Ponferrada, he notes, lies 200 kilometres from Santiago de Compostela, the destination for thousands of pilgrims who walk the Camino de Santiago every year. His home city is one of many along the Camino to enjoy the wealth of economic benefits brought in by pilgrims from around the world. The tourists benefit as well, celebrating along with locals their history and cultural traditions. 

“Any trail on the Camino is a treasure for the communities and the towns that are on it,” Vega says. “They know how to take advantage of everything that the Camino offers.”

Vega imagines that a similar benefit is possible for the towns along the CWT. Accreditation for completing sections of the trail, he says, is one way that the association may one day recognize and encourage people to use the trail. Continuing to promote the trail to tourists, running and cycling groups, clubs, and organizations is another. 

On the Camino, people walk for a variety of reasons. For some it’s a spiritual pilgrimage, while for others it’s a physical challenge of endurance. Whatever the purpose, Vega says, one thing is inevitable: the establishing of relationships with complete strangers over a common goal. 

“This contact with human beings and sharing the same experience, it transforms you,” says Vega. “This is what people value, although they don’t realize it. That can happen anywhere you walk. You don’t need anything special except for special people walking.”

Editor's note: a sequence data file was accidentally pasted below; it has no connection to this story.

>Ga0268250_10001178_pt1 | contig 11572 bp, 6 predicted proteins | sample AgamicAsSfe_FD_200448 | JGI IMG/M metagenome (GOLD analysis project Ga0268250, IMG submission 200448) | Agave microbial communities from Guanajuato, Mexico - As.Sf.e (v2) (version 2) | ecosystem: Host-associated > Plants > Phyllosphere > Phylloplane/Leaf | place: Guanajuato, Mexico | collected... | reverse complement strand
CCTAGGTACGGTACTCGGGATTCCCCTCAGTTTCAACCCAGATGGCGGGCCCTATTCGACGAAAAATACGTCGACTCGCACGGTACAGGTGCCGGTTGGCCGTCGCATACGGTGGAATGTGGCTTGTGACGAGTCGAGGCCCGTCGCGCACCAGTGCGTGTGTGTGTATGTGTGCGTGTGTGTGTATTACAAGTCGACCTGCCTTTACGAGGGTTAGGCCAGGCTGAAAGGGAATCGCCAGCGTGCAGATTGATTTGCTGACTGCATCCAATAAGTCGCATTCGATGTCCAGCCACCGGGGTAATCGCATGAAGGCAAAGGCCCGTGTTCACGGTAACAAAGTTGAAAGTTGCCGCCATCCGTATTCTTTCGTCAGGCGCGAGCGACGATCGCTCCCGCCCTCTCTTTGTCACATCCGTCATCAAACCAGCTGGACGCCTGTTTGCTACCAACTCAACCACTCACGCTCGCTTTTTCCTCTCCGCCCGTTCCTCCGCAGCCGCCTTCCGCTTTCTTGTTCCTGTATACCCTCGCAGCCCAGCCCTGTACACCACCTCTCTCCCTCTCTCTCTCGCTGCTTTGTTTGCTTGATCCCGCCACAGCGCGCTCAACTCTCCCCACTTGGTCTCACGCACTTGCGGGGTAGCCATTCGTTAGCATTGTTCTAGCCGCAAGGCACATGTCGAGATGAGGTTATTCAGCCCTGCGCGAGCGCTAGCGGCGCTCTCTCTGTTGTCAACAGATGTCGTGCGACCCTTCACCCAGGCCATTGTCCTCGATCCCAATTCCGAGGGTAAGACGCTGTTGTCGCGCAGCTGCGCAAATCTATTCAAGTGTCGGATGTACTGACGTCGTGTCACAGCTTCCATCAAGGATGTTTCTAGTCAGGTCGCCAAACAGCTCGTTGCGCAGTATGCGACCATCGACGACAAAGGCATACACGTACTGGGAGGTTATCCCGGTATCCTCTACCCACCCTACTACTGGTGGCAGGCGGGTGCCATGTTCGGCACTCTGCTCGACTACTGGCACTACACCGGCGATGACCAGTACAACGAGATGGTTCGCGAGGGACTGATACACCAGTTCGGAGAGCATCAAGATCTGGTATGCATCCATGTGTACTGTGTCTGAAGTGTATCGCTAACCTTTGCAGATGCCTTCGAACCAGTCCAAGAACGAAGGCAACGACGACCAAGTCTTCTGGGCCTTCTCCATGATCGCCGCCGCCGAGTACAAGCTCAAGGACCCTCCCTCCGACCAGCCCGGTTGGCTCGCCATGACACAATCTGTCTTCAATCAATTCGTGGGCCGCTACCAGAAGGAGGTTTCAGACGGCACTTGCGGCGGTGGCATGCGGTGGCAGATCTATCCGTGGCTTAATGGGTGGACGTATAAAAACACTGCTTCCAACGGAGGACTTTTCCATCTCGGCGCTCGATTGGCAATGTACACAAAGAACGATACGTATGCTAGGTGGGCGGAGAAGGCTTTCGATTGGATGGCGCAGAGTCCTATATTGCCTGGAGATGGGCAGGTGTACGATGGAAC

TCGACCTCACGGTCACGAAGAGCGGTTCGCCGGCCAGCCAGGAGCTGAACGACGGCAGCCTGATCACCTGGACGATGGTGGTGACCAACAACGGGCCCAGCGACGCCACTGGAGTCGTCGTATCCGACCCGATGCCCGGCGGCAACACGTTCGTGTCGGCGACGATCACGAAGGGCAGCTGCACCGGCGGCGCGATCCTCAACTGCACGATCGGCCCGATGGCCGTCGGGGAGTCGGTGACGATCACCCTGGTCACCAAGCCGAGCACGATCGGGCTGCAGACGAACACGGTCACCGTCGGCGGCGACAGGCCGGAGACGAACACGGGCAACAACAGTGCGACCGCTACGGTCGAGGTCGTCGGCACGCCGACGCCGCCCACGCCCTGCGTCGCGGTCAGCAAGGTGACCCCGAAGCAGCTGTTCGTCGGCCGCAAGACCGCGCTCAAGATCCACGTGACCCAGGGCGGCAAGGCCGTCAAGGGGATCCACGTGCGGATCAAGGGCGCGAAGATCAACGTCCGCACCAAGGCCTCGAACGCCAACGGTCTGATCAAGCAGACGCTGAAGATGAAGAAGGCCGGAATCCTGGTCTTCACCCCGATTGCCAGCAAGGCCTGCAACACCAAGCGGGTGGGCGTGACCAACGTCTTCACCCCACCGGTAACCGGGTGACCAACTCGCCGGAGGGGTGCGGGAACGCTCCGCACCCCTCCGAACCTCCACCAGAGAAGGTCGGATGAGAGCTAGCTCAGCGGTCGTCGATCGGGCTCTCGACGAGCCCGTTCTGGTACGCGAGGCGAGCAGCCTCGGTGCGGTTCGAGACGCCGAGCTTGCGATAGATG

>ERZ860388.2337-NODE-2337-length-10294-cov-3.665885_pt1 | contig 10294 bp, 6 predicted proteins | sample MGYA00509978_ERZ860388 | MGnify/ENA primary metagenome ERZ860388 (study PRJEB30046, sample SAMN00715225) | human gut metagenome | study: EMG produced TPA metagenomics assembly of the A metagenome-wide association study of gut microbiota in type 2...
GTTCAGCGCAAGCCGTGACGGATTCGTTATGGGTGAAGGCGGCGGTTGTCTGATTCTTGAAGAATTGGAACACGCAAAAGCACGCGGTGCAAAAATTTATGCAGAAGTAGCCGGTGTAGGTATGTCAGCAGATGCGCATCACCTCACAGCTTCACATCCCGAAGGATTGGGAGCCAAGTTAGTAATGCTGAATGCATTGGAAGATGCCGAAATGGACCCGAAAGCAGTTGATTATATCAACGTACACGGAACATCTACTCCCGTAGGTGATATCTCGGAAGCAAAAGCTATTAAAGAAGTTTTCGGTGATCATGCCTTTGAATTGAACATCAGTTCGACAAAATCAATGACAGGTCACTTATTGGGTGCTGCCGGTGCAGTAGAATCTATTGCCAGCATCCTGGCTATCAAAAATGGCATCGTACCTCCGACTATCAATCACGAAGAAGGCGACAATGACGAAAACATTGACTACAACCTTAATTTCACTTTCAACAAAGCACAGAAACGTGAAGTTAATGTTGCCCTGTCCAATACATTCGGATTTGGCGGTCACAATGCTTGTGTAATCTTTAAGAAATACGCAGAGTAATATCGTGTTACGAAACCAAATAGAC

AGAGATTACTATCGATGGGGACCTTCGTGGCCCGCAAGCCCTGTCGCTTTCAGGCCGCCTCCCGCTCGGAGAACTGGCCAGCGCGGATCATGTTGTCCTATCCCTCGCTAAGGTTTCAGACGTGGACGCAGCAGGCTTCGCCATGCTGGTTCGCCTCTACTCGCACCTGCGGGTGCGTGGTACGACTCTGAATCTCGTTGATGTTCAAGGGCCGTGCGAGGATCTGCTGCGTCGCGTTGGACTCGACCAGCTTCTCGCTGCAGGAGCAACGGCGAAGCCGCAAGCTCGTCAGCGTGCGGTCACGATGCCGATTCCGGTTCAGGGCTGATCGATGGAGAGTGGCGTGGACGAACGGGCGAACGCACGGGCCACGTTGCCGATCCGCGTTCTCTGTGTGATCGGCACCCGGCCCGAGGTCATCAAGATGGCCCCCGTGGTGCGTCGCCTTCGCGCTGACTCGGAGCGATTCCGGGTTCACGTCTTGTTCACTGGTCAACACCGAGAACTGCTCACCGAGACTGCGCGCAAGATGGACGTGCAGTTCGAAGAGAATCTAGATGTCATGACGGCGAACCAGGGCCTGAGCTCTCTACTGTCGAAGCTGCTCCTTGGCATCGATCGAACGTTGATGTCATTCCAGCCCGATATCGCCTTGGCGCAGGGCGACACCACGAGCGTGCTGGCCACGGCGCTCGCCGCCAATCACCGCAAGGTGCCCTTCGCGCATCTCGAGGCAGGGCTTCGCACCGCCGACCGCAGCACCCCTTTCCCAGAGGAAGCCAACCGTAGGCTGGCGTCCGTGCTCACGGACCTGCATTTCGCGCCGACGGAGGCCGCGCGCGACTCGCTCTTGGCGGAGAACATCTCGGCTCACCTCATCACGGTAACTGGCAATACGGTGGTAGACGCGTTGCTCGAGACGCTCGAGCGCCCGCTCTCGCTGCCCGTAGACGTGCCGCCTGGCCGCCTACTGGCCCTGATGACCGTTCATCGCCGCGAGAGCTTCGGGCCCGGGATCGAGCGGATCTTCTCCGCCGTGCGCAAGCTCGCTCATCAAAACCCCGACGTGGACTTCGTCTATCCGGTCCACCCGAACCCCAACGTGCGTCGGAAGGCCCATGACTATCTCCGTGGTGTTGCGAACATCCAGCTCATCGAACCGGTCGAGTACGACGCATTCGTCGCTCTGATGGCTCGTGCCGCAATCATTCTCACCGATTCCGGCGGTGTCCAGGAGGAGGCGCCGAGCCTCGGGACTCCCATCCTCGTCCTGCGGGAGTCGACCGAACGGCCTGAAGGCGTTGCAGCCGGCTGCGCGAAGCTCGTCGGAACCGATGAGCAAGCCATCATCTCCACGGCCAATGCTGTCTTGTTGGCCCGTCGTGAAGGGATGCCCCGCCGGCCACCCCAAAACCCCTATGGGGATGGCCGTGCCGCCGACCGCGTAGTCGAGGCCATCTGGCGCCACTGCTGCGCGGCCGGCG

While the Camino sets a high standard for successful tourism, it requires a lot of ingenuity and effort.

“I think that [replicating the idea of the Camino] would be wonderful, but you have to have a lot of money and people involved in that,” says Vega. “First, people have to see the value in this. There is an education component. If you think that this tourist attraction is valuable for your town, then you will invest in it.”

Vega and Borisova have witnessed great enthusiasm and vision among the CWT board members, but their funding is limited to occasional government grants, memberships, and donations. Trail maintenance alone eats up a good portion of their budget. But the couple is excited to be a part of the vision and have been impressed with the level of maintenance and signage applied to the portions of the trail they’ve walked.

Actif Epica is an annual event that benefits from the CWT year after year. Every February, participants in this marathon come from as far away as California and race up to 200 kilometres. Their website describes it as a human-powered event, bringing communities together in celebration in a cold winter environment, demonstrating the strength of human ingenuity and the beauty of having fun whatever the temperature.

But the CWT isn’t just for extreme fitness enthusiasts. The association encourages anyone to come and walk in the footsteps of Manitoba’s early traders and pioneers. There are unlimited opportunities along the route for nature lovers, birders, artists, historians, photographers, cyclists, and explorers. According to CWT’s website, “the trail is as varied as the multicultural makeup of this region.”

“The trail is a living organism,” Vega says, citing the wide variety of plant and animal species he and Borisova have enjoyed while walking it. “It has changed, and it will continue to change.”